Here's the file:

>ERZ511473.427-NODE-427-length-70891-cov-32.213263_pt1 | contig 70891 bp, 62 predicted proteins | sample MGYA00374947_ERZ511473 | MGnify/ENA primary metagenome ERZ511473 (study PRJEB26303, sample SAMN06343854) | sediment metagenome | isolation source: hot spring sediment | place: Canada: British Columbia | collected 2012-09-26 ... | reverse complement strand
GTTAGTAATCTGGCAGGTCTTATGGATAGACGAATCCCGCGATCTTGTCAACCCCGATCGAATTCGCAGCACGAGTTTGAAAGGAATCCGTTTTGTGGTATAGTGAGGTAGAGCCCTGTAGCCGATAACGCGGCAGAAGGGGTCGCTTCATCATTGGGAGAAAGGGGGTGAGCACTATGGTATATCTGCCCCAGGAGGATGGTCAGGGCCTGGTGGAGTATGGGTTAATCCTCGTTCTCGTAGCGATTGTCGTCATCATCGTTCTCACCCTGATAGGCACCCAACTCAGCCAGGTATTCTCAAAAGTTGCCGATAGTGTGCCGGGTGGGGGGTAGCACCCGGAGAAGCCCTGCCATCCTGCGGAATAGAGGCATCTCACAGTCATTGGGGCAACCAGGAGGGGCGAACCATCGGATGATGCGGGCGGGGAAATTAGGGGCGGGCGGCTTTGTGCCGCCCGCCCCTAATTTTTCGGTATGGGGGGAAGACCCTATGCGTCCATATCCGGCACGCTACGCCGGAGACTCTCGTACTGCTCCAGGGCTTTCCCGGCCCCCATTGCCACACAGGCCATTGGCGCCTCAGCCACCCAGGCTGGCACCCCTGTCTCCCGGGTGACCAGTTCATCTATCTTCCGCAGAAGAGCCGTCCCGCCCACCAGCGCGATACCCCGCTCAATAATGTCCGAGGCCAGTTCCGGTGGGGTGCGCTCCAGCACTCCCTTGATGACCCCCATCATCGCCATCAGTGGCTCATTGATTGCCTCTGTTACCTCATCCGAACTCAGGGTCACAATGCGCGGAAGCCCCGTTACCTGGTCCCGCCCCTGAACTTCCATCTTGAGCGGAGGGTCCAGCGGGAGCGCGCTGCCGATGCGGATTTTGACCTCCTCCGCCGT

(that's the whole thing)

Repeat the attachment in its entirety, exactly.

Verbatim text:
>ERZ511473.427-NODE-427-length-70891-cov-32.213263_pt1 | contig 70891 bp, 62 predicted proteins | sample MGYA00374947_ERZ511473 | MGnify/ENA primary metagenome ERZ511473 (study PRJEB26303, sample SAMN06343854) | sediment metagenome | isolation source: hot spring sediment | place: Canada: British Columbia | collected 2012-09-26 ... | reverse complement strand
GTTAGTAATCTGGCAGGTCTTATGGATAGACGAATCCCGCGATCTTGTCAACCCCGATCGAATTCGCAGCACGAGTTTGAAAGGAATCCGTTTTGTGGTATAGTGAGGTAGAGCCCTGTAGCCGATAACGCGGCAGAAGGGGTCGCTTCATCATTGGGAGAAAGGGGGTGAGCACTATGGTATATCTGCCCCAGGAGGATGGTCAGGGCCTGGTGGAGTATGGGTTAATCCTCGTTCTCGTAGCGATTGTCGTCATCATCGTTCTCACCCTGATAGGCACCCAACTCAGCCAGGTATTCTCAAAAGTTGCCGATAGTGTGCCGGGTGGGGGGTAGCACCCGGAGAAGCCCTGCCATCCTGCGGAATAGAGGCATCTCACAGTCATTGGGGCAACCAGGAGGGGCGAACCATCGGATGATGCGGGCGGGGAAATTAGGGGCGGGCGGCTTTGTGCCGCCCGCCCCTAATTTTTCGGTATGGGGGGAAGACCCTATGCGTCCATATCCGGCACGCTACGCCGGAGACTCTCGTACTGCTCCAGGGCTTTCCCGGCCCCCATTGCCACACAGGCCATTGGCGCCTCAGCCACCCAGGCTGGCACCCCTGTCTCCCGGGTGACCAGTTCATCTATCTTCCGCAGAAGAGCCGTCCCGCCCACCAGCGCGATACCCCGCTCAATAATGTCCGAGGCCAGTTCCGGTGGGGTGCGCTCCAGCACTCCCTTGATGACCCCCATCATCGCCATCAGTGGCTCATTGATTGCCTCTGTTACCTCATCCGAACTCAGGGTCACAATGCGCGGAAGCCCCGTTACCTGGTCCCGCCCCTGAACTTCCATCTTGAGCGGAGGGTCCAGCGGGAGCGCGCTGCCGATGCGGATTTTGACCTCCTCCGCCGT